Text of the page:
The .22RF Martini action
and the Lee-Enfield action Trigger Pulls
SEE ALSO The Martini-Henry action
The first section was by Alfred J. Parker M.Inst. B.E. - ca. the early 1950s ,
buta warning is necessary to anyone proposing to adjust their own martini trigger,
either a full-frame, full-bore rifle, or a small bore conversion, or a small-frame, small-bore target or sporting rifle.
Details of this are in the section following the A.J. Parker paragraphs below.
TRIGGER-PULL ON .22 "MARTINI" ACTIONS
It may be appropriate to quote here a few words on the pull-off of the .22 " Martini "(with the exception of the B.S.A. " International ") The .22 " Martini " has a single pull and adjusting this is a skilled job. I have seen many devices designed to give adjustment and in nearly all cases they are unsatisfactory. Some rifles have been fitted with trigger stops by drilling the rear of the trigger guard and inserting a screw, the end of which will allow the trigger to be pulled to just the minimum to release the tumbler. In my opinion this is of no advantage whatsoever. It has been claimed by some that the method prevents movement of the rifle by the finger after the tumbler is released.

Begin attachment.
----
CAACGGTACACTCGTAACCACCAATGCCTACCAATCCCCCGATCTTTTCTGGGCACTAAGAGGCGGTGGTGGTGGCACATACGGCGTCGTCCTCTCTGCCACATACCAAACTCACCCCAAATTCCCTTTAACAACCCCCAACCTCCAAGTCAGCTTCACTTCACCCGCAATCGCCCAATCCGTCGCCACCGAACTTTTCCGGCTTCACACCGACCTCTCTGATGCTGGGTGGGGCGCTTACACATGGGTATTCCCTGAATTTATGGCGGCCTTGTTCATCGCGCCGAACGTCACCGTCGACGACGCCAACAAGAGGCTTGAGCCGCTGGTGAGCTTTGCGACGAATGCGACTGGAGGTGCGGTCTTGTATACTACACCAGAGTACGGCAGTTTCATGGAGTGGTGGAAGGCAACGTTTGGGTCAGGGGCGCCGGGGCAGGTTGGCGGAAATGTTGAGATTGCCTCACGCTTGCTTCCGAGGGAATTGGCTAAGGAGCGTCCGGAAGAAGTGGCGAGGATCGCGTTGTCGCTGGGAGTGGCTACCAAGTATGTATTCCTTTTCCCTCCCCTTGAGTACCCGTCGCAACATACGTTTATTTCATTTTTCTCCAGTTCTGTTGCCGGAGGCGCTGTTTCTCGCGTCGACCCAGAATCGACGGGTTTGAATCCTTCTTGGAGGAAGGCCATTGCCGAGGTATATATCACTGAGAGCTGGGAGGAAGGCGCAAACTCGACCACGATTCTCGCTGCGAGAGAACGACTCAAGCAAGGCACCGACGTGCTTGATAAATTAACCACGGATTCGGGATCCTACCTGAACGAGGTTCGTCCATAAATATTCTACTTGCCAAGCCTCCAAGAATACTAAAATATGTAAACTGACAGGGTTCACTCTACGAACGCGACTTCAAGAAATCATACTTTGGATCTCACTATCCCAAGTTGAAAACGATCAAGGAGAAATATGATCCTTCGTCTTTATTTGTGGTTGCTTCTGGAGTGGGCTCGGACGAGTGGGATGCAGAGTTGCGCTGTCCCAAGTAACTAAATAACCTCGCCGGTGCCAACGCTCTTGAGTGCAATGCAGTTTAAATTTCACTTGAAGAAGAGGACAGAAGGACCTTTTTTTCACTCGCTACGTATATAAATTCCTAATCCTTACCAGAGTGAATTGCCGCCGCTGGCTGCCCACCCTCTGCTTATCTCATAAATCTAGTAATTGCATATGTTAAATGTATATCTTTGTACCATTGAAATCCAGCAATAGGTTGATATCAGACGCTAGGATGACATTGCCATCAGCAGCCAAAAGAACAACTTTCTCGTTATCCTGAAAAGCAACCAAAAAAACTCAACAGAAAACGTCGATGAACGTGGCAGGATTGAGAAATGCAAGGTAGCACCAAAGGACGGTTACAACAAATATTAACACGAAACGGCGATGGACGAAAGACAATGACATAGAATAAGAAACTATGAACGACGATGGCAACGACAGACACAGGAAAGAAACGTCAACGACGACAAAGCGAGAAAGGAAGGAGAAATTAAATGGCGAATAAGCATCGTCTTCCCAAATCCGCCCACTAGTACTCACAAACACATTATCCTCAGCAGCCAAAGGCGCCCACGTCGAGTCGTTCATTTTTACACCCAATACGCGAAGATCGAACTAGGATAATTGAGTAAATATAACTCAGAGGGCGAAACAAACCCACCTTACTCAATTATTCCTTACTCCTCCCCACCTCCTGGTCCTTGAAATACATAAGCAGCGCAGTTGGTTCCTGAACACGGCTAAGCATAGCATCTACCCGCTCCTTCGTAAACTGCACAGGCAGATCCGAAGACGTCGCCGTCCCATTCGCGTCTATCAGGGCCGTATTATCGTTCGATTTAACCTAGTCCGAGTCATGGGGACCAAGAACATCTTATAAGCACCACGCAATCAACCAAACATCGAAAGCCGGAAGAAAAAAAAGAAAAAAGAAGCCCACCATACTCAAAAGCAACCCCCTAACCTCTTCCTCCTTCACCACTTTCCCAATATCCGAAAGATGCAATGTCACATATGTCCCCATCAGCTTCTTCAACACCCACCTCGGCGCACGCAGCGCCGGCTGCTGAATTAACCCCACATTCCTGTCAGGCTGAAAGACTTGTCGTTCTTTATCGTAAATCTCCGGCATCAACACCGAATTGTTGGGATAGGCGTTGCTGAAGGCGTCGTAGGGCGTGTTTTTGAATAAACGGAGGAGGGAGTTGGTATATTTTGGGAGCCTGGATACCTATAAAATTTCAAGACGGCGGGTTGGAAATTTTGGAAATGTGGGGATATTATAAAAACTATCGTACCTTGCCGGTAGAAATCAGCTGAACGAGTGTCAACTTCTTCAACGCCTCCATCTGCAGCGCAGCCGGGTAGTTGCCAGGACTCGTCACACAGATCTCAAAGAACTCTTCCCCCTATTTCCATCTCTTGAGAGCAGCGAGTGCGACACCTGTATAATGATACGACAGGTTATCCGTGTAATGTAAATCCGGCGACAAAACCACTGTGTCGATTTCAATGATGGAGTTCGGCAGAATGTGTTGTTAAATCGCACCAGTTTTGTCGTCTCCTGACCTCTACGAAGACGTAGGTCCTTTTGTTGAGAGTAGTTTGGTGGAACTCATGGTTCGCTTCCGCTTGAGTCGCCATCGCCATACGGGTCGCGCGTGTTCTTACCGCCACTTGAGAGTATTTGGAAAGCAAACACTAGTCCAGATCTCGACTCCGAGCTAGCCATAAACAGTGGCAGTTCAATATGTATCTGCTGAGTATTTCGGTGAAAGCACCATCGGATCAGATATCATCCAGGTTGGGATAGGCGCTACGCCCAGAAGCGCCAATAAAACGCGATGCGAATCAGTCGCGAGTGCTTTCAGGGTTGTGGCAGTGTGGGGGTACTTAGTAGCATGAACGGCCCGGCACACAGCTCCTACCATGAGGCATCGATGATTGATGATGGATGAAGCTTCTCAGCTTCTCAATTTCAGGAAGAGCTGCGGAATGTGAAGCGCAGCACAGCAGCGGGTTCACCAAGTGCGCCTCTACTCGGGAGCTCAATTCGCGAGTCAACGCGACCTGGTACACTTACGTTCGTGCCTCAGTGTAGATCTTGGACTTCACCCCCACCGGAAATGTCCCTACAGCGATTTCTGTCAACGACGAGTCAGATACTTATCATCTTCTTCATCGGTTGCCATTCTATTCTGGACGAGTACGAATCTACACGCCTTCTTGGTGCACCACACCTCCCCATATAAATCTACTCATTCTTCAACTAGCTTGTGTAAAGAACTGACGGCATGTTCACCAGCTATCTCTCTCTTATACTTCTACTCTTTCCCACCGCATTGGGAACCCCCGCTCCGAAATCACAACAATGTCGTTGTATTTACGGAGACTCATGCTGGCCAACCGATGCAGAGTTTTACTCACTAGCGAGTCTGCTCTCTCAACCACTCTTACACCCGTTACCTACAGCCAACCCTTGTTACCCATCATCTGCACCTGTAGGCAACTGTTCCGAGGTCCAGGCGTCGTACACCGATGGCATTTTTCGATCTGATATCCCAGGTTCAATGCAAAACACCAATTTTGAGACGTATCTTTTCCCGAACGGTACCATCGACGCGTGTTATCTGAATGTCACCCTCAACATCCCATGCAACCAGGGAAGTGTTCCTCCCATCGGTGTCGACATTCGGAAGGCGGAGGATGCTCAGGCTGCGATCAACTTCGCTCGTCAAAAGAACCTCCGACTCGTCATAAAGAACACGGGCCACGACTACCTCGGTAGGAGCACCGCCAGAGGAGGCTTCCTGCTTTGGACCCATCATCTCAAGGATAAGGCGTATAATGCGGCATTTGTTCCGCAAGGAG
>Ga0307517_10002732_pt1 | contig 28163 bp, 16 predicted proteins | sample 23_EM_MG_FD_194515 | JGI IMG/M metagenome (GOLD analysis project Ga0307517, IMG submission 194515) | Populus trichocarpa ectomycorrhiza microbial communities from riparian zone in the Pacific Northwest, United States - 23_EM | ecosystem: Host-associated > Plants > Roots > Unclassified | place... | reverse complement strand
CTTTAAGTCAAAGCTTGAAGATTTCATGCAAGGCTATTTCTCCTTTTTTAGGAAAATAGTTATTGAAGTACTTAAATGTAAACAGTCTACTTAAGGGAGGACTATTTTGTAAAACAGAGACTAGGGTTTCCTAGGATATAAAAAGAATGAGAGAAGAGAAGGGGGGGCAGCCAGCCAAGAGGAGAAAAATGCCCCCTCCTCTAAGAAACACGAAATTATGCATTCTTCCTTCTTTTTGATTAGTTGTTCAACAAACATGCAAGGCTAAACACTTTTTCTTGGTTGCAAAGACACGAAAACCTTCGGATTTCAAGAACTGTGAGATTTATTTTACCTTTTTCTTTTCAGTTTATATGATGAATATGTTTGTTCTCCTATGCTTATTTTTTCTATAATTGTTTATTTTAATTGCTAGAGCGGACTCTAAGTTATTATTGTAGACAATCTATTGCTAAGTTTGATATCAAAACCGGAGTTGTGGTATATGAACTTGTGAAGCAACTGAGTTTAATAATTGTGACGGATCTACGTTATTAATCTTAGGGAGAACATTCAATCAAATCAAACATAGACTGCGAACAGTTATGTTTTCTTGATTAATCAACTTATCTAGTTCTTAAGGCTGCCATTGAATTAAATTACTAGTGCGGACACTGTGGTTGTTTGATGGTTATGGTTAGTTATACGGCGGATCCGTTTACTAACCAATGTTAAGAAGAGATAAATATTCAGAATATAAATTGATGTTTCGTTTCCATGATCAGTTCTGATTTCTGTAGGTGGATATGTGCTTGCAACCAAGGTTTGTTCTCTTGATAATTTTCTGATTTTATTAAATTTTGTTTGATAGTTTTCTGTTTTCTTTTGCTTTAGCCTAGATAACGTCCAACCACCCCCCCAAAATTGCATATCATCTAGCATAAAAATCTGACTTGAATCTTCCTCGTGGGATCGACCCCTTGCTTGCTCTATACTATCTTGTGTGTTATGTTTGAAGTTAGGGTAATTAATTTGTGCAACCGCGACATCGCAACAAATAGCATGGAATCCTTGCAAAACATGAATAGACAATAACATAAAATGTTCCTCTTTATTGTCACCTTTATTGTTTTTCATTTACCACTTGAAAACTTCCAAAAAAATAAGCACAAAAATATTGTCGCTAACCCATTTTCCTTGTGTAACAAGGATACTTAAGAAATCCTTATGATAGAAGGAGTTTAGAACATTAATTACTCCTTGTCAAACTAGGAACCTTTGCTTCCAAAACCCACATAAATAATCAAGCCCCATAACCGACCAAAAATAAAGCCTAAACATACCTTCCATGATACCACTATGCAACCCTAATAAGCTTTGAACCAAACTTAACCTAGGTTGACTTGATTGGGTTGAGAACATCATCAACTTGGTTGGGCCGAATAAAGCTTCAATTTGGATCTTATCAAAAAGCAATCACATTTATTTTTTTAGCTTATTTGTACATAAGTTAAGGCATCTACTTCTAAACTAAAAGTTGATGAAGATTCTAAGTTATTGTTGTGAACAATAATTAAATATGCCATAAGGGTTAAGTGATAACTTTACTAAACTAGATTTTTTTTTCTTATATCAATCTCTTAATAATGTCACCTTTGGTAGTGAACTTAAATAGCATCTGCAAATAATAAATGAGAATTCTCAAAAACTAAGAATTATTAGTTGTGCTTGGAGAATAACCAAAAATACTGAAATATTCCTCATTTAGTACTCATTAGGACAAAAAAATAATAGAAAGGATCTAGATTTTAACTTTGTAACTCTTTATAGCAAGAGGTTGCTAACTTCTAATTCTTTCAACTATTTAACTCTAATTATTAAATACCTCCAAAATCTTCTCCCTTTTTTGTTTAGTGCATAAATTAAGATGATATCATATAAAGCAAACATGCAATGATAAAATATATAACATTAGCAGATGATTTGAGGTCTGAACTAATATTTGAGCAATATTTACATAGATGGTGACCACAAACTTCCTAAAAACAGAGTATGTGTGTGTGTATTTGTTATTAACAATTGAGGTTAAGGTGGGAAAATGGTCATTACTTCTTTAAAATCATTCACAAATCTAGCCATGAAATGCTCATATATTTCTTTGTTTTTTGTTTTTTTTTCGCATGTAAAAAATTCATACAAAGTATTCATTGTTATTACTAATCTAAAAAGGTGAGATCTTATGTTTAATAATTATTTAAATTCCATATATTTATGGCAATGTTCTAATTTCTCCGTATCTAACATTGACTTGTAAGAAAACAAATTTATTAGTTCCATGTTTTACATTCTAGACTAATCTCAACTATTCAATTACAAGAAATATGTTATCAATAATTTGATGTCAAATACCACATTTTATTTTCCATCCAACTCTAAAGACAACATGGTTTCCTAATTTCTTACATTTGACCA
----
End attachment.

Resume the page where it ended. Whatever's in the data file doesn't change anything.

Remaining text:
However, if there is movement, it would have started before the release of the tumbler and is a faulty " let-off." The trigger spring should be flexible and this is not always so. It should not become heavier as it is pulled back. The weight of the trigger spring for a 3¼ 1b. pull-off should be no more than 1½ to 2 Ibs. To get the correct strength reduce the thickness from the underside and make it almost even in its full length and a little thicker near the screwhole, avoiding a sharp corner at this end. Weigh the spring and when the correct weight is obtained, the pull can be adjusted at the trigger end and tumbler bent.